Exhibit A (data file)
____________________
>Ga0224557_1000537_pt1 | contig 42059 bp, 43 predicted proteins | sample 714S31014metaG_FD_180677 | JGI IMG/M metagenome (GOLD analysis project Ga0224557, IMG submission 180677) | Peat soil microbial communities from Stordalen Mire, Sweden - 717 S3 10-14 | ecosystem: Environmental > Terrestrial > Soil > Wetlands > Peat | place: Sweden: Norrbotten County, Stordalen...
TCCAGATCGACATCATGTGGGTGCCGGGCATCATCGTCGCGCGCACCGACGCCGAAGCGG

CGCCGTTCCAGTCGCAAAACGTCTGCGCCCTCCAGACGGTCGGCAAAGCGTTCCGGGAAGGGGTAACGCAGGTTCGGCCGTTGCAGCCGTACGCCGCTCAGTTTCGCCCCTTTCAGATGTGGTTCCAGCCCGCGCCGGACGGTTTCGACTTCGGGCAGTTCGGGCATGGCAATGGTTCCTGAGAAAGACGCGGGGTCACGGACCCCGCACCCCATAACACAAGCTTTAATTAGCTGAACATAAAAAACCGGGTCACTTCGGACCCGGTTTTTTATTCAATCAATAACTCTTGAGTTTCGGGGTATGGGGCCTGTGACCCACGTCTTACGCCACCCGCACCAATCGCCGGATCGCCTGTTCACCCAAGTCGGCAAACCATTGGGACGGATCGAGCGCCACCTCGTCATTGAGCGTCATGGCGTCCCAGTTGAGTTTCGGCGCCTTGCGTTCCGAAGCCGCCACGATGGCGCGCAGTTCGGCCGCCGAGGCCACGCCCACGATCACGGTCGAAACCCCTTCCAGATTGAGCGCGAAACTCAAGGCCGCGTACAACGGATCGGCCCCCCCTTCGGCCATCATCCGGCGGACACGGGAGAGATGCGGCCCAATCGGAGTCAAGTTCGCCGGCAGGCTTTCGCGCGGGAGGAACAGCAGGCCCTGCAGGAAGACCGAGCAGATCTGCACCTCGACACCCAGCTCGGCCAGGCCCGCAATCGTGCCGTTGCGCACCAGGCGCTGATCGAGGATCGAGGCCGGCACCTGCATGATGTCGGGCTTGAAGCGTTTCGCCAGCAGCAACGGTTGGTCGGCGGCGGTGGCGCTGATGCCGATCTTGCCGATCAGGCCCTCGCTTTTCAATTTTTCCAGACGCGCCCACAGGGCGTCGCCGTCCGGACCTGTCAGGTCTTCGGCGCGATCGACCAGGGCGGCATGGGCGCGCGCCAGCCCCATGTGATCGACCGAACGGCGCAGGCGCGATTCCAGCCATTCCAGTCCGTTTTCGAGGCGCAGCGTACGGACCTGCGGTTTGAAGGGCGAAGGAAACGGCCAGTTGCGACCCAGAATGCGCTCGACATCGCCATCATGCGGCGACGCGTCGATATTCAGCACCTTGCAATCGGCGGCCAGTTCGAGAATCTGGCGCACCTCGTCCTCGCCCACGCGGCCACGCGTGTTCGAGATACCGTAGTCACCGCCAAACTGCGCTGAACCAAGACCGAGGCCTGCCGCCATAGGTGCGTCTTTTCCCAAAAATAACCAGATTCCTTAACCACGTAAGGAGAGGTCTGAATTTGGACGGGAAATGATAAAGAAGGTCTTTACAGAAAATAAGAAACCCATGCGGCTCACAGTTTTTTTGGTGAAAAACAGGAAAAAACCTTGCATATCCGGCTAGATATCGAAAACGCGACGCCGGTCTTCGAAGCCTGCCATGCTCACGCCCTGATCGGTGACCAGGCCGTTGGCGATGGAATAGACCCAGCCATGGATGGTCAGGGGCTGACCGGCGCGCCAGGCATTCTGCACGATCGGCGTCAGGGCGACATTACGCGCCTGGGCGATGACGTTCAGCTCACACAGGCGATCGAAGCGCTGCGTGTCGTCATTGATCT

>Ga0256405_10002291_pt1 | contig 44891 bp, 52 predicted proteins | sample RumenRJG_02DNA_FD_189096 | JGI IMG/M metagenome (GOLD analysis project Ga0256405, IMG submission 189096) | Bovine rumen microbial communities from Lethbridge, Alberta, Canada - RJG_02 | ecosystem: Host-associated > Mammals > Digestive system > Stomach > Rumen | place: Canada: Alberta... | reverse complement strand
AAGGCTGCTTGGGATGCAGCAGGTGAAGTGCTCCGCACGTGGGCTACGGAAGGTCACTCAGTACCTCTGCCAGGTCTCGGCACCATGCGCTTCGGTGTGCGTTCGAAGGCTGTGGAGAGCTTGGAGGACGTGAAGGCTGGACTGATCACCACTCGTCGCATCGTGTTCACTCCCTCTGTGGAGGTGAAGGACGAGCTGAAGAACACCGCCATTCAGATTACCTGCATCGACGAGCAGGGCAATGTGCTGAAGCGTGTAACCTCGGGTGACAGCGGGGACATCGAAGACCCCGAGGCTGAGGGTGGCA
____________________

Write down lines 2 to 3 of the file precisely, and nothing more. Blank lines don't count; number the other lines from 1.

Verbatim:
TCCAGATCGACATCATGTGGGTGCCGGGCATCATCGTCGCGCGCACCGACGCCGAAGCGG

CGCCGTTCCAGTCGCAAAACGTCTGCGCCCTCCAGACGGTCGGCAAAGCGTTCCGGGAAGGGGTAACGCAGGTTCGGCCGTTGCAGCCGTACGCCGCTCAGTTTCGCCCCTTTCAGATGTGGTTCCAGCCCGCGCCGGACGGTTTCGACTTCGGGCAGTTCGGGCATGGCAATGGTTCCTGAGAAAGACGCGGGGTCACGGACCCCGCACCCCATAACACAAGCTTTAATTAGCTGAACATAAAAAACCGGGTCACTTCGGACCCGGTTTTTTATTCAATCAATAACTCTTGAGTTTCGGGGTATGGGGCCTGTGACCCACGTCTTACGCCACCCGCACCAATCGCCGGATCGCCTGTTCACCCAAGTCGGCAAACCATTGGGACGGATCGAGCGCCACCTCGTCATTGAGCGTCATGGCGTCCCAGTTGAGTTTCGGCGCCTTGCGTTCCGAAGCCGCCACGATGGCGCGCAGTTCGGCCGCCGAGGCCACGCCCACGATCACGGTCGAAACCCCTTCCAGATTGAGCGCGAAACTCAAGGCCGCGTACAACGGATCGGCCCCCCCTTCGGCCATCATCCGGCGGACACGGGAGAGATGCGGCCCAATCGGAGTCAAGTTCGCCGGCAGGCTTTCGCGCGGGAGGAACAGCAGGCCCTGCAGGAAGACCGAGCAGATCTGCACCTCGACACCCAGCTCGGCCAGGCCCGCAATCGTGCCGTTGCGCACCAGGCGCTGATCGAGGATCGAGGCCGGCACCTGCATGATGTCGGGCTTGAAGCGTTTCGCCAGCAGCAACGGTTGGTCGGCGGCGGTGGCGCTGATGCCGATCTTGCCGATCAGGCCCTCGCTTTTCAATTTTTCCAGACGCGCCCACAGGGCGTCGCCGTCCGGACCTGTCAGGTCTTCGGCGCGATCGACCAGGGCGGCATGGGCGCGCGCCAGCCCCATGTGATCGACCGAACGGCGCAGGCGCGATTCCAGCCATTCCAGTCCGTTTTCGAGGCGCAGCGTACGGACCTGCGGTTTGAAGGGCGAAGGAAACGGCCAGTTGCGACCCAGAATGCGCTCGACATCGCCATCATGCGGCGACGCGTCGATATTCAGCACCTTGCAATCGGCGGCCAGTTCGAGAATCTGGCGCACCTCGTCCTCGCCCACGCGGCCACGCGTGTTCGAGATACCGTAGTCACCGCCAAACTGCGCTGAACCAAGACCGAGGCCTGCCGCCATAGGTGCGTCTTTTCCCAAAAATAACCAGATTCCTTAACCACGTAAGGAGAGGTCTGAATTTGGACGGGAAATGATAAAGAAGGTCTTTACAGAAAATAAGAAACCCATGCGGCTCACAGTTTTTTTGGTGAAAAACAGGAAAAAACCTTGCATATCCGGCTAGATATCGAAAACGCGACGCCGGTCTTCGAAGCCTGCCATGCTCACGCCCTGATCGGTGACCAGGCCGTTGGCGATGGAATAGACCCAGCCATGGATGGTCAGGGGCTGACCGGCGCGCCAGGCATTCTGCACGATCGGCGTCAGGGCGACATTACGCGCCTGGGCGATGACGTTCAGCTCACACAGGCGATCGAAGCGCTGCGTGTCGTCATTGATCT